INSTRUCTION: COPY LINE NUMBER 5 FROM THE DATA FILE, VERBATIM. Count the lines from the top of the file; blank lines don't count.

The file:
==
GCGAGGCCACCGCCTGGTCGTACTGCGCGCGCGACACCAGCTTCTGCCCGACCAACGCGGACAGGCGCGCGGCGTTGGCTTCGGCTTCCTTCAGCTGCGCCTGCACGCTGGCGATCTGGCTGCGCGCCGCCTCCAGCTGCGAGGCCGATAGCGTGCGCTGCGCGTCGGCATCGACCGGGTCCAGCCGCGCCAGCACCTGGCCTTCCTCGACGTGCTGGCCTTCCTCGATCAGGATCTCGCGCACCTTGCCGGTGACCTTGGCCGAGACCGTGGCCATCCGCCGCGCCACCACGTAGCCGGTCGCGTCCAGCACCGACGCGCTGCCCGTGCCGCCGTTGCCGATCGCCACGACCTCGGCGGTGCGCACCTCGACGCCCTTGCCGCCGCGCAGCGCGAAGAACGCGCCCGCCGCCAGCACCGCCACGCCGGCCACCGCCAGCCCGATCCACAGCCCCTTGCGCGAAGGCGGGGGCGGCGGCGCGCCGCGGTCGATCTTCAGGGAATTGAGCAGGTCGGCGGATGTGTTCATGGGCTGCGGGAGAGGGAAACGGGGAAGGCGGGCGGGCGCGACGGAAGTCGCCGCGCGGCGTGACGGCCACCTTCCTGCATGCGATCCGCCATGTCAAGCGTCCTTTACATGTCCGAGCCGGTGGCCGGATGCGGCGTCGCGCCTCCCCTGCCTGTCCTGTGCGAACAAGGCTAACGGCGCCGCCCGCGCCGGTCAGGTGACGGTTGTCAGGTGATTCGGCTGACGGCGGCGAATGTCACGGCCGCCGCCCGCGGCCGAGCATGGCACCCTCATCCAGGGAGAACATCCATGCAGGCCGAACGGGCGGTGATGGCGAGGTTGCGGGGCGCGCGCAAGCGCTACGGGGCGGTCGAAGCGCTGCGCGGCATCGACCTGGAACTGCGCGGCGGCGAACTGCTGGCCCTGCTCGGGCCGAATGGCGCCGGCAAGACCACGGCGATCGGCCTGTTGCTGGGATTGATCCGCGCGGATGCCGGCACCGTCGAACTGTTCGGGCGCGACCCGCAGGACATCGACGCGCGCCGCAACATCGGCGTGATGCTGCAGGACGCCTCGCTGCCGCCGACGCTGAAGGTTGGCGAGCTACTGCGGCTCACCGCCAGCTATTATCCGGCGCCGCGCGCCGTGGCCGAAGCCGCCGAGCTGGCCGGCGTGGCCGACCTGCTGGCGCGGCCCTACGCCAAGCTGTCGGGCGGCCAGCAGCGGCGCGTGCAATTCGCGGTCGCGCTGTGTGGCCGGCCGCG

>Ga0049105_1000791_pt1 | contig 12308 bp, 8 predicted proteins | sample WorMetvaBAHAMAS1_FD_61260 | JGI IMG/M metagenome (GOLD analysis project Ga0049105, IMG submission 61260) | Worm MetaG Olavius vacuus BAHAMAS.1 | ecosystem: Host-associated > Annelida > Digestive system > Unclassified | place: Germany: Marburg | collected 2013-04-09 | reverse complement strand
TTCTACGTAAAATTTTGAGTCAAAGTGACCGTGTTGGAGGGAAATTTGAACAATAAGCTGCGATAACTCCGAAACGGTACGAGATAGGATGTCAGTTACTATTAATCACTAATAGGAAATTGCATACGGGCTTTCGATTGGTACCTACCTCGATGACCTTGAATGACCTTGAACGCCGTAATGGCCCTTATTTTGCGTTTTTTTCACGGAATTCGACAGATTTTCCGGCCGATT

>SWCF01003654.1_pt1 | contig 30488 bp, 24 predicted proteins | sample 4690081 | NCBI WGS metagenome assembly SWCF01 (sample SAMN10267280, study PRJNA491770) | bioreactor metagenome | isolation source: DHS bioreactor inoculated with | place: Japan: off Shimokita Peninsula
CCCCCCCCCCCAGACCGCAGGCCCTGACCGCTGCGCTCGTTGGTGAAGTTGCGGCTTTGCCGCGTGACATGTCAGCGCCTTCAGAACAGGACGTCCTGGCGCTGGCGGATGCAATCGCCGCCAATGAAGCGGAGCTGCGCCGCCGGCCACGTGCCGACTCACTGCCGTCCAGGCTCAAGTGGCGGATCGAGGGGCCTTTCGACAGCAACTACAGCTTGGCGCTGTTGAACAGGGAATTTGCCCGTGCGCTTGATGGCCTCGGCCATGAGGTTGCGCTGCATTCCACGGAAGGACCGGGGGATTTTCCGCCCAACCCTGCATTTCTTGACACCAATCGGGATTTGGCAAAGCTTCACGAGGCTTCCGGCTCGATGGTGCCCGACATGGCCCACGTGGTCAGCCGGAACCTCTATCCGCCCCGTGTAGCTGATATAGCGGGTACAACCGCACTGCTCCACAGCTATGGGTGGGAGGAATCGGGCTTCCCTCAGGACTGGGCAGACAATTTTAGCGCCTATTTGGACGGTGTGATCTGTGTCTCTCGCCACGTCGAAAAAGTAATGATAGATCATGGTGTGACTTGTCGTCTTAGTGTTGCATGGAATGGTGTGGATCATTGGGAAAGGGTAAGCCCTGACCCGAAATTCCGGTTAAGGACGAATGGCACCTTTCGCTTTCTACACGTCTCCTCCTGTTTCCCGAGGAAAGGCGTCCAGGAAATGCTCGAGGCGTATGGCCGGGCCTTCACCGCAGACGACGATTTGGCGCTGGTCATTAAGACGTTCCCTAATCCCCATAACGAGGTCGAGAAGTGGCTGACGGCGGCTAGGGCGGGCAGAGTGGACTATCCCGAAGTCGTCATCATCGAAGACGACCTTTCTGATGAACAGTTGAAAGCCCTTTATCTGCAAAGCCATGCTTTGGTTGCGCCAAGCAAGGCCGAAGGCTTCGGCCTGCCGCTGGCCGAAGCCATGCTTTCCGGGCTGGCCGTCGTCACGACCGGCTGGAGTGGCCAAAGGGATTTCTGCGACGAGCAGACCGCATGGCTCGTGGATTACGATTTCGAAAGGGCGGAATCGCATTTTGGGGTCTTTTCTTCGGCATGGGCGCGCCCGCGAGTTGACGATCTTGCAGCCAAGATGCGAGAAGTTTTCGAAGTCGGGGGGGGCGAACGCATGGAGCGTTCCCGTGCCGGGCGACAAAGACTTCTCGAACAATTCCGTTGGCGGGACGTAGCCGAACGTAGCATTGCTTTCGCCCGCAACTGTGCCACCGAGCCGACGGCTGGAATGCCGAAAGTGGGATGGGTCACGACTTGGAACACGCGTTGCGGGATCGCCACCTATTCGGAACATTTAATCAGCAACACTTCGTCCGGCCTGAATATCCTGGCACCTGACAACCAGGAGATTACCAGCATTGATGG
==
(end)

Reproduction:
CCCCCCCCCCCAGACCGCAGGCCCTGACCGCTGCGCTCGTTGGTGAAGTTGCGGCTTTGCCGCGTGACATGTCAGCGCCTTCAGAACAGGACGTCCTGGCGCTGGCGGATGCAATCGCCGCCAATGAAGCGGAGCTGCGCCGCCGGCCACGTGCCGACTCACTGCCGTCCAGGCTCAAGTGGCGGATCGAGGGGCCTTTCGACAGCAACTACAGCTTGGCGCTGTTGAACAGGGAATTTGCCCGTGCGCTTGATGGCCTCGGCCATGAGGTTGCGCTGCATTCCACGGAAGGACCGGGGGATTTTCCGCCCAACCCTGCATTTCTTGACACCAATCGGGATTTGGCAAAGCTTCACGAGGCTTCCGGCTCGATGGTGCCCGACATGGCCCACGTGGTCAGCCGGAACCTCTATCCGCCCCGTGTAGCTGATATAGCGGGTACAACCGCACTGCTCCACAGCTATGGGTGGGAGGAATCGGGCTTCCCTCAGGACTGGGCAGACAATTTTAGCGCCTATTTGGACGGTGTGATCTGTGTCTCTCGCCACGTCGAAAAAGTAATGATAGATCATGGTGTGACTTGTCGTCTTAGTGTTGCATGGAATGGTGTGGATCATTGGGAAAGGGTAAGCCCTGACCCGAAATTCCGGTTAAGGACGAATGGCACCTTTCGCTTTCTACACGTCTCCTCCTGTTTCCCGAGGAAAGGCGTCCAGGAAATGCTCGAGGCGTATGGCCGGGCCTTCACCGCAGACGACGATTTGGCGCTGGTCATTAAGACGTTCCCTAATCCCCATAACGAGGTCGAGAAGTGGCTGACGGCGGCTAGGGCGGGCAGAGTGGACTATCCCGAAGTCGTCATCATCGAAGACGACCTTTCTGATGAACAGTTGAAAGCCCTTTATCTGCAAAGCCATGCTTTGGTTGCGCCAAGCAAGGCCGAAGGCTTCGGCCTGCCGCTGGCCGAAGCCATGCTTTCCGGGCTGGCCGTCGTCACGACCGGCTGGAGTGGCCAAAGGGATTTCTGCGACGAGCAGACCGCATGGCTCGTGGATTACGATTTCGAAAGGGCGGAATCGCATTTTGGGGTCTTTTCTTCGGCATGGGCGCGCCCGCGAGTTGACGATCTTGCAGCCAAGATGCGAGAAGTTTTCGAAGTCGGGGGGGGCGAACGCATGGAGCGTTCCCGTGCCGGGCGACAAAGACTTCTCGAACAATTCCGTTGGCGGGACGTAGCCGAACGTAGCATTGCTTTCGCCCGCAACTGTGCCACCGAGCCGACGGCTGGAATGCCGAAAGTGGGATGGGTCACGACTTGGAACACGCGTTGCGGGATCGCCACCTATTCGGAACATTTAATCAGCAACACTTCGTCCGGCCTGAATATCCTGGCACCTGACAACCAGGAGATTACCAGCATTGATGG